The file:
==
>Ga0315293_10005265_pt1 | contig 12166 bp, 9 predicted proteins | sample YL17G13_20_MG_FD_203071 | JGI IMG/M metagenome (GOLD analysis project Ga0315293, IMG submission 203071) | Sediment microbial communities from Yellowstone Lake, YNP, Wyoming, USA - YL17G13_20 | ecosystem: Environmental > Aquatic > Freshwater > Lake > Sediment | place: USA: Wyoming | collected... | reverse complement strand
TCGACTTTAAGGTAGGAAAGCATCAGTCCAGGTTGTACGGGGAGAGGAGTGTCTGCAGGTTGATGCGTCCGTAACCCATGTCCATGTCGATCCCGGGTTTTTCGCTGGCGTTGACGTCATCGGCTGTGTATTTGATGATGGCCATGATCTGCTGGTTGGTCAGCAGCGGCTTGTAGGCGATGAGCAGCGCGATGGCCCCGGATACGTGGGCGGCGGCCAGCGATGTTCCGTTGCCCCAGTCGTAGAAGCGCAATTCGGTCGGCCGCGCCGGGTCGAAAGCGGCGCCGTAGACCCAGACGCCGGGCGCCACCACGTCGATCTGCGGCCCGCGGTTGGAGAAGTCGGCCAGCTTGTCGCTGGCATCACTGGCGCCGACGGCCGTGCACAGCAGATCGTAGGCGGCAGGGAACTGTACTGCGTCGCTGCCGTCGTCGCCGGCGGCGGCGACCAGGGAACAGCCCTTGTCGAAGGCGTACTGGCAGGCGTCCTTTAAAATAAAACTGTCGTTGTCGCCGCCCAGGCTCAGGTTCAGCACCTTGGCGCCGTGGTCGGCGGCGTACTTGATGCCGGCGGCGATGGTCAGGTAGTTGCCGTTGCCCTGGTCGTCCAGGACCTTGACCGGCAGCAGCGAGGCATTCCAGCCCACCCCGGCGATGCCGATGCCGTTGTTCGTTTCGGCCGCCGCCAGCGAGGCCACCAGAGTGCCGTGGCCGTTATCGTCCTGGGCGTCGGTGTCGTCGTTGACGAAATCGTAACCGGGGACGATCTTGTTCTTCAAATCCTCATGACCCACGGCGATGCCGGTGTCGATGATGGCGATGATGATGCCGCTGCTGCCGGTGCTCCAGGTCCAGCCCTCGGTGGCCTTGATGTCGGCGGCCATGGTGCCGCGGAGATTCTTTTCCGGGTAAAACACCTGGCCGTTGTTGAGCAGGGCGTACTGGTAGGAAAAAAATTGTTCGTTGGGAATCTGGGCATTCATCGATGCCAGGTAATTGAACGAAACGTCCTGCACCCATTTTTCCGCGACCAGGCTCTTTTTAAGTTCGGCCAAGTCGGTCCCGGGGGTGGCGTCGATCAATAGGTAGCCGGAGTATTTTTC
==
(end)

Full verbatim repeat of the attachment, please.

>Ga0315293_10005265_pt1 | contig 12166 bp, 9 predicted proteins | sample YL17G13_20_MG_FD_203071 | JGI IMG/M metagenome (GOLD analysis project Ga0315293, IMG submission 203071) | Sediment microbial communities from Yellowstone Lake, YNP, Wyoming, USA - YL17G13_20 | ecosystem: Environmental > Aquatic > Freshwater > Lake > Sediment | place: USA: Wyoming | collected... | reverse complement strand
TCGACTTTAAGGTAGGAAAGCATCAGTCCAGGTTGTACGGGGAGAGGAGTGTCTGCAGGTTGATGCGTCCGTAACCCATGTCCATGTCGATCCCGGGTTTTTCGCTGGCGTTGACGTCATCGGCTGTGTATTTGATGATGGCCATGATCTGCTGGTTGGTCAGCAGCGGCTTGTAGGCGATGAGCAGCGCGATGGCCCCGGATACGTGGGCGGCGGCCAGCGATGTTCCGTTGCCCCAGTCGTAGAAGCGCAATTCGGTCGGCCGCGCCGGGTCGAAAGCGGCGCCGTAGACCCAGACGCCGGGCGCCACCACGTCGATCTGCGGCCCGCGGTTGGAGAAGTCGGCCAGCTTGTCGCTGGCATCACTGGCGCCGACGGCCGTGCACAGCAGATCGTAGGCGGCAGGGAACTGTACTGCGTCGCTGCCGTCGTCGCCGGCGGCGGCGACCAGGGAACAGCCCTTGTCGAAGGCGTACTGGCAGGCGTCCTTTAAAATAAAACTGTCGTTGTCGCCGCCCAGGCTCAGGTTCAGCACCTTGGCGCCGTGGTCGGCGGCGTACTTGATGCCGGCGGCGATGGTCAGGTAGTTGCCGTTGCCCTGGTCGTCCAGGACCTTGACCGGCAGCAGCGAGGCATTCCAGCCCACCCCGGCGATGCCGATGCCGTTGTTCGTTTCGGCCGCCGCCAGCGAGGCCACCAGAGTGCCGTGGCCGTTATCGTCCTGGGCGTCGGTGTCGTCGTTGACGAAATCGTAACCGGGGACGATCTTGTTCTTCAAATCCTCATGACCCACGGCGATGCCGGTGTCGATGATGGCGATGATGATGCCGCTGCTGCCGGTGCTCCAGGTCCAGCCCTCGGTGGCCTTGATGTCGGCGGCCATGGTGCCGCGGAGATTCTTTTCCGGGTAAAACACCTGGCCGTTGTTGAGCAGGGCGTACTGGTAGGAAAAAAATTGTTCGTTGGGAATCTGGGCATTCATCGATGCCAGGTAATTGAACGAAACGTCCTGCACCCATTTTTCCGCGACCAGGCTCTTTTTAAGTTCGGCCAAGTCGGTCCCGGGGGTGGCGTCGATCAATAGGTAGCCGGAGTATTTTTC